On October 20, the United States District Court for the Southern District of Ohio found that the False Claims Act (“FCA”) did not protect an employee who was fired after revealing his history as a whistleblower and offering to help his new employer prevent overcharges on a government contract. The court held that the employee failed to state a claim under the FCA because he did not act “in furtherance of” efforts to stop one or more specific or potential FCA violations.
The plaintiff, Darrell Kem, started working as a Senior Program Analyst on July 1, 2013 for Bering Straits Information Technology (“BSIT”), a defense contractor working at the Defense Supply Center (“DSC”) in Columbus, Ohio. Ten days after he began his employment with BSIT, Mr. Kem volunteered to help BSIT prepare for an audit led by the DSC’s Inspector General. Mr. Kem informed his supervisor that he previously conducted an audit of a different defense contractor and “blew a whistle on over charging.” Soon after, BSIT revoked Mr. Kem’s security clearance and, on August 22, 2013, terminated his employment because he did not have the clearance necessary for the position.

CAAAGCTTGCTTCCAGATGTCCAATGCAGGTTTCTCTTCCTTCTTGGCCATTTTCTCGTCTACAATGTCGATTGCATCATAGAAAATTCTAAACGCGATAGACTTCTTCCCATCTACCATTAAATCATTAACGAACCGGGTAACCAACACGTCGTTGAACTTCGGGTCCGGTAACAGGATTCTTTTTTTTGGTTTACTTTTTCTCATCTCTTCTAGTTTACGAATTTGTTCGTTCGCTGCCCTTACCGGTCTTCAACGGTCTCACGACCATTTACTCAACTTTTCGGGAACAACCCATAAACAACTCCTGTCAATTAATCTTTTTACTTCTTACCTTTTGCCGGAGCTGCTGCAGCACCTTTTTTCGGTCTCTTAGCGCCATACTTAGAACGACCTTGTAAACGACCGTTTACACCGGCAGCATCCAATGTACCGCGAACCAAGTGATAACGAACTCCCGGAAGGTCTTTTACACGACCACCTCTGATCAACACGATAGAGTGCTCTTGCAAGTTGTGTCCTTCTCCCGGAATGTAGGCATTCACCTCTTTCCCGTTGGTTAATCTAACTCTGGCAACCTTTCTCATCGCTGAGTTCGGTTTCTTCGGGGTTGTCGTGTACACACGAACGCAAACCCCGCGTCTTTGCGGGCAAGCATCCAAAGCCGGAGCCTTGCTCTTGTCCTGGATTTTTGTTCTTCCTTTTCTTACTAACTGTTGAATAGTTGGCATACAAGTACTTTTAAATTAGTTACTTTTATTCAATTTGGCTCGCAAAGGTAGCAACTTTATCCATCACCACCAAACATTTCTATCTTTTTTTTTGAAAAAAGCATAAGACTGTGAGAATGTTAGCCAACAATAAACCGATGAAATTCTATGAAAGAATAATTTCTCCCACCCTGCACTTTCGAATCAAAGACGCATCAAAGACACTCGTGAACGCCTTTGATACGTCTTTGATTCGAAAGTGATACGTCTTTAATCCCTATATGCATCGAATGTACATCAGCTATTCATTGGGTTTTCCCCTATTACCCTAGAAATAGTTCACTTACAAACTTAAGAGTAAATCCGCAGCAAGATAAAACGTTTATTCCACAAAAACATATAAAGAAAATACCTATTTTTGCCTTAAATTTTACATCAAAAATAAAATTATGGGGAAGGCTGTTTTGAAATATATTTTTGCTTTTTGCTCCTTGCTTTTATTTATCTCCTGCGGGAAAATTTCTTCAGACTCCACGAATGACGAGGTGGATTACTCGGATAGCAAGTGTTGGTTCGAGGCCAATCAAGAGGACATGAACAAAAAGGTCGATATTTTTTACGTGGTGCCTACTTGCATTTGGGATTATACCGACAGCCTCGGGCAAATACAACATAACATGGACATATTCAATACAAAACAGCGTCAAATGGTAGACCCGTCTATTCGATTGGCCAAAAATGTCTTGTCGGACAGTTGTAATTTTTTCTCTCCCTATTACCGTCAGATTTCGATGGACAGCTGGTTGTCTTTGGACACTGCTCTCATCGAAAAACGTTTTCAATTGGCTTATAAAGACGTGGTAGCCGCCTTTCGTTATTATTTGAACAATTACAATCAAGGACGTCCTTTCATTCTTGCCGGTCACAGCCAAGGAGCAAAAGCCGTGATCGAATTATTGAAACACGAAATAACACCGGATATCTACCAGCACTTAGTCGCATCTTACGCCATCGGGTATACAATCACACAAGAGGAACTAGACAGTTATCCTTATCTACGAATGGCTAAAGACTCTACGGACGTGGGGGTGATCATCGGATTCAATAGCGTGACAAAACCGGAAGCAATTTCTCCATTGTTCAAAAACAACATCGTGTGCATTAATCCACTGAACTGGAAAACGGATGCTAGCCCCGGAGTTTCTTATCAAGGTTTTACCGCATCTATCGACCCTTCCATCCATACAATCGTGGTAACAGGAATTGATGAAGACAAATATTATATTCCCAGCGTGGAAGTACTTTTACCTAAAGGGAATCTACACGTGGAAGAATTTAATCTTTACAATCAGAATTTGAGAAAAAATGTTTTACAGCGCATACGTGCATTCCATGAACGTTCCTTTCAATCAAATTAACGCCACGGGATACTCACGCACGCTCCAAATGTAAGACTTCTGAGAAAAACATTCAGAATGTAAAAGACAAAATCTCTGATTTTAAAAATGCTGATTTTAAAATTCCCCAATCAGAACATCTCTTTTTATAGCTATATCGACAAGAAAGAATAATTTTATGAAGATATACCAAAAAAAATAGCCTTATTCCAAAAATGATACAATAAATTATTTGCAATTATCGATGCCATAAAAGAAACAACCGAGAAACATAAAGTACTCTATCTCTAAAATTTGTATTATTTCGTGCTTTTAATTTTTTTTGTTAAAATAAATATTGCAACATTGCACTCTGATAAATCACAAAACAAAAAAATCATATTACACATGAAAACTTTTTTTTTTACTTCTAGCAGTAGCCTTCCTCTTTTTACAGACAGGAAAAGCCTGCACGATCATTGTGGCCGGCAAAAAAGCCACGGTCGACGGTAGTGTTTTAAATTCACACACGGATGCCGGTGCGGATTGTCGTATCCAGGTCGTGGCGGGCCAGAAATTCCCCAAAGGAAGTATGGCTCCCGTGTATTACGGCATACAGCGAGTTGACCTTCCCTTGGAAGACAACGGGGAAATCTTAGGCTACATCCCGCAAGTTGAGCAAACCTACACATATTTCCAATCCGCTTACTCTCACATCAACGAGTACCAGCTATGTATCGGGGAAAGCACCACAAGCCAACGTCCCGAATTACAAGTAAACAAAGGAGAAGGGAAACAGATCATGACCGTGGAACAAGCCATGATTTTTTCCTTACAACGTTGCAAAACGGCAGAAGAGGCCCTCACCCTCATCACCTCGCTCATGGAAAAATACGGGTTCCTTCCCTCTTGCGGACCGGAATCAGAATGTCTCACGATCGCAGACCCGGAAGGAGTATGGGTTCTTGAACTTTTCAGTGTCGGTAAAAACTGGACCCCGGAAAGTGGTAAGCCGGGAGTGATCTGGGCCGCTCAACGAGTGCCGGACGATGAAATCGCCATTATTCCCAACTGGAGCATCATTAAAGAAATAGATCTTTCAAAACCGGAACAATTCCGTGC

In his complaint, Mr. Kem alleged that BSIT terminated his employment “out of fear he would discover his employer or another party affiliated with the Defendant engaged in fraudulent billing activity and report it to the government.” He claimed that BSIT acted unlawfully by terminating his employment “because he volunteer[ed] to help an employer prevent defrauding the United States government.”
The court, however, ruled that the FCA did not protect the plaintiff’s conduct and, accordingly, granted BSIT’s motion to dismiss. The court explained that “the most Plaintiff alleged . . . is that he expressed an interest in helping BSIT prepare for an audit and that he was uniquely qualified for that role based on his past audit experience. Such conduct is analogous to expressing an interest in a compliance position, which common sense dictates is not protected activity within the plain language of [the FCA].”
After a long line of decisions expanding the FCA’s protections, this decision properly found that an employee does not engage in protected activity merely by offering to help a contractor avoid potential violations.